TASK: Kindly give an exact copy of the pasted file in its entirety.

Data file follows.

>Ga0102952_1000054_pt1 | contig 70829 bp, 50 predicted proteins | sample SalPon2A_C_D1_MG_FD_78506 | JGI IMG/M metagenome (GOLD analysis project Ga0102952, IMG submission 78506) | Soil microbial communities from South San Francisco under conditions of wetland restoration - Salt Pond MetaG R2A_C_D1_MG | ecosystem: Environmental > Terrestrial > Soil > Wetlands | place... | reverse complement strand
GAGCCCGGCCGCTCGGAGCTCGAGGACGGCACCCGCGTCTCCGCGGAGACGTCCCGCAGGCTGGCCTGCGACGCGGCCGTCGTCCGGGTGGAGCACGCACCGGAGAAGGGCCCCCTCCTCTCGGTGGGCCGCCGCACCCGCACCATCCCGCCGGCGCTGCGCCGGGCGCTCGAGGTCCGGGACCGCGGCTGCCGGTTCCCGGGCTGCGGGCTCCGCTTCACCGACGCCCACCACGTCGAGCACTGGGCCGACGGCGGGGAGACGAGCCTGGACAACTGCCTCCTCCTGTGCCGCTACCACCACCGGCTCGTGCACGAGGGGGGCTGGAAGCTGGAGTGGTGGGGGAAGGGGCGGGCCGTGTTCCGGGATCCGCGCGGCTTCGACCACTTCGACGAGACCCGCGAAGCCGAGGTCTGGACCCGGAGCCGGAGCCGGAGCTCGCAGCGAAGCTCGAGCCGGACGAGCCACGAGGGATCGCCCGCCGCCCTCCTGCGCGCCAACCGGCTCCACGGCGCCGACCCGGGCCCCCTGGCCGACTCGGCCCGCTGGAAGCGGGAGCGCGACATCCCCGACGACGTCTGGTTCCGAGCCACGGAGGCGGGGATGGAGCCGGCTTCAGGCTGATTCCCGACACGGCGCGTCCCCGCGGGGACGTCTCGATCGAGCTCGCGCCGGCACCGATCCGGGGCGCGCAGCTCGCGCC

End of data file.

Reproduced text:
>Ga0102952_1000054_pt1 | contig 70829 bp, 50 predicted proteins | sample SalPon2A_C_D1_MG_FD_78506 | JGI IMG/M metagenome (GOLD analysis project Ga0102952, IMG submission 78506) | Soil microbial communities from South San Francisco under conditions of wetland restoration - Salt Pond MetaG R2A_C_D1_MG | ecosystem: Environmental > Terrestrial > Soil > Wetlands | place... | reverse complement strand
GAGCCCGGCCGCTCGGAGCTCGAGGACGGCACCCGCGTCTCCGCGGAGACGTCCCGCAGGCTGGCCTGCGACGCGGCCGTCGTCCGGGTGGAGCACGCACCGGAGAAGGGCCCCCTCCTCTCGGTGGGCCGCCGCACCCGCACCATCCCGCCGGCGCTGCGCCGGGCGCTCGAGGTCCGGGACCGCGGCTGCCGGTTCCCGGGCTGCGGGCTCCGCTTCACCGACGCCCACCACGTCGAGCACTGGGCCGACGGCGGGGAGACGAGCCTGGACAACTGCCTCCTCCTGTGCCGCTACCACCACCGGCTCGTGCACGAGGGGGGCTGGAAGCTGGAGTGGTGGGGGAAGGGGCGGGCCGTGTTCCGGGATCCGCGCGGCTTCGACCACTTCGACGAGACCCGCGAAGCCGAGGTCTGGACCCGGAGCCGGAGCCGGAGCTCGCAGCGAAGCTCGAGCCGGACGAGCCACGAGGGATCGCCCGCCGCCCTCCTGCGCGCCAACCGGCTCCACGGCGCCGACCCGGGCCCCCTGGCCGACTCGGCCCGCTGGAAGCGGGAGCGCGACATCCCCGACGACGTCTGGTTCCGAGCCACGGAGGCGGGGATGGAGCCGGCTTCAGGCTGATTCCCGACACGGCGCGTCCCCGCGGGGACGTCTCGATCGAGCTCGCGCCGGCACCGATCCGGGGCGCGCAGCTCGCGCC